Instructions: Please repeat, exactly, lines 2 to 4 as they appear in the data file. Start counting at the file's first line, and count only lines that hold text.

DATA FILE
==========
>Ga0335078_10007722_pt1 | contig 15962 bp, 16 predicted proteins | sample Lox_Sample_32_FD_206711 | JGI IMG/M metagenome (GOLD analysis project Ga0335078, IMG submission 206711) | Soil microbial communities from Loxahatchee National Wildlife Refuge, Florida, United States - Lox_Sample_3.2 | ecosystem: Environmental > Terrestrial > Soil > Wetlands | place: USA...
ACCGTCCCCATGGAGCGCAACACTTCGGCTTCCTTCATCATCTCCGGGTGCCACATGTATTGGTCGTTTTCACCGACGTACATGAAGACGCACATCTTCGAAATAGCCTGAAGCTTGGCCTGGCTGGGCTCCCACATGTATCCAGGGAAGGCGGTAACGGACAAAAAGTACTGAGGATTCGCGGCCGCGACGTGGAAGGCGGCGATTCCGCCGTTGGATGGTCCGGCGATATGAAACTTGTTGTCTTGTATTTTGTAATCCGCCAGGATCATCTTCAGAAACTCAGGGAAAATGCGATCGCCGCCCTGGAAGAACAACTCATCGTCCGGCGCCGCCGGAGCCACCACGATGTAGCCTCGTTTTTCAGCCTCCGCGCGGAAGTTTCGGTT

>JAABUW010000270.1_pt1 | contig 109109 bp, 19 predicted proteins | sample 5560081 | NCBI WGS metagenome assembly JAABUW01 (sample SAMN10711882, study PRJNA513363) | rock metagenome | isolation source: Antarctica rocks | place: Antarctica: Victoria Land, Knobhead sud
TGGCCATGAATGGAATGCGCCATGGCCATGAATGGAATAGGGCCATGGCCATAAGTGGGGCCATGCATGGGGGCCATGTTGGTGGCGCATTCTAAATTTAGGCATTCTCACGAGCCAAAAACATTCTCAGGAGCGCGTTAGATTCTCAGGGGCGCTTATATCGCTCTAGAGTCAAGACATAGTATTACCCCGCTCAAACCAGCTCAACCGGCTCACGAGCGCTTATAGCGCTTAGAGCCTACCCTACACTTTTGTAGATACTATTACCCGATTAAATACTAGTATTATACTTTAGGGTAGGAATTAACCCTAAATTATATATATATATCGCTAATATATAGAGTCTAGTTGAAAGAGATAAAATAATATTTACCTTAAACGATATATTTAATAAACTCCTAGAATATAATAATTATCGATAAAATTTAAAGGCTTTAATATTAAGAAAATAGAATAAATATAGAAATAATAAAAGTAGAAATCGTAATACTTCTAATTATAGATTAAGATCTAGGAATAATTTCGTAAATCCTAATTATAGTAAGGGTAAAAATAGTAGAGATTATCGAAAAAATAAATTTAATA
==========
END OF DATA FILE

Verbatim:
ACCGTCCCCATGGAGCGCAACACTTCGGCTTCCTTCATCATCTCCGGGTGCCACATGTATTGGTCGTTTTCACCGACGTACATGAAGACGCACATCTTCGAAATAGCCTGAAGCTTGGCCTGGCTGGGCTCCCACATGTATCCAGGGAAGGCGGTAACGGACAAAAAGTACTGAGGATTCGCGGCCGCGACGTGGAAGGCGGCGATTCCGCCGTTGGATGGTCCGGCGATATGAAACTTGTTGTCTTGTATTTTGTAATCCGCCAGGATCATCTTCAGAAACTCAGGGAAAATGCGATCGCCGCCCTGGAAGAACAACTCATCGTCCGGCGCCGCCGGAGCCACCACGATGTAGCCTCGTTTTTCAGCCTCCGCGCGGAAGTTTCGGTT

>JAABUW010000270.1_pt1 | contig 109109 bp, 19 predicted proteins | sample 5560081 | NCBI WGS metagenome assembly JAABUW01 (sample SAMN10711882, study PRJNA513363) | rock metagenome | isolation source: Antarctica rocks | place: Antarctica: Victoria Land, Knobhead sud
TGGCCATGAATGGAATGCGCCATGGCCATGAATGGAATAGGGCCATGGCCATAAGTGGGGCCATGCATGGGGGCCATGTTGGTGGCGCATTCTAAATTTAGGCATTCTCACGAGCCAAAAACATTCTCAGGAGCGCGTTAGATTCTCAGGGGCGCTTATATCGCTCTAGAGTCAAGACATAGTATTACCCCGCTCAAACCAGCTCAACCGGCTCACGAGCGCTTATAGCGCTTAGAGCCTACCCTACACTTTTGTAGATACTATTACCCGATTAAATACTAGTATTATACTTTAGGGTAGGAATTAACCCTAAATTATATATATATATCGCTAATATATAGAGTCTAGTTGAAAGAGATAAAATAATATTTACCTTAAACGATATATTTAATAAACTCCTAGAATATAATAATTATCGATAAAATTTAAAGGCTTTAATATTAAGAAAATAGAATAAATATAGAAATAATAAAAGTAGAAATCGTAATACTTCTAATTATAGATTAAGATCTAGGAATAATTTCGTAAATCCTAATTATAGTAAGGGTAAAAATAGTAGAGATTATCGAAAAAATAAATTTAATA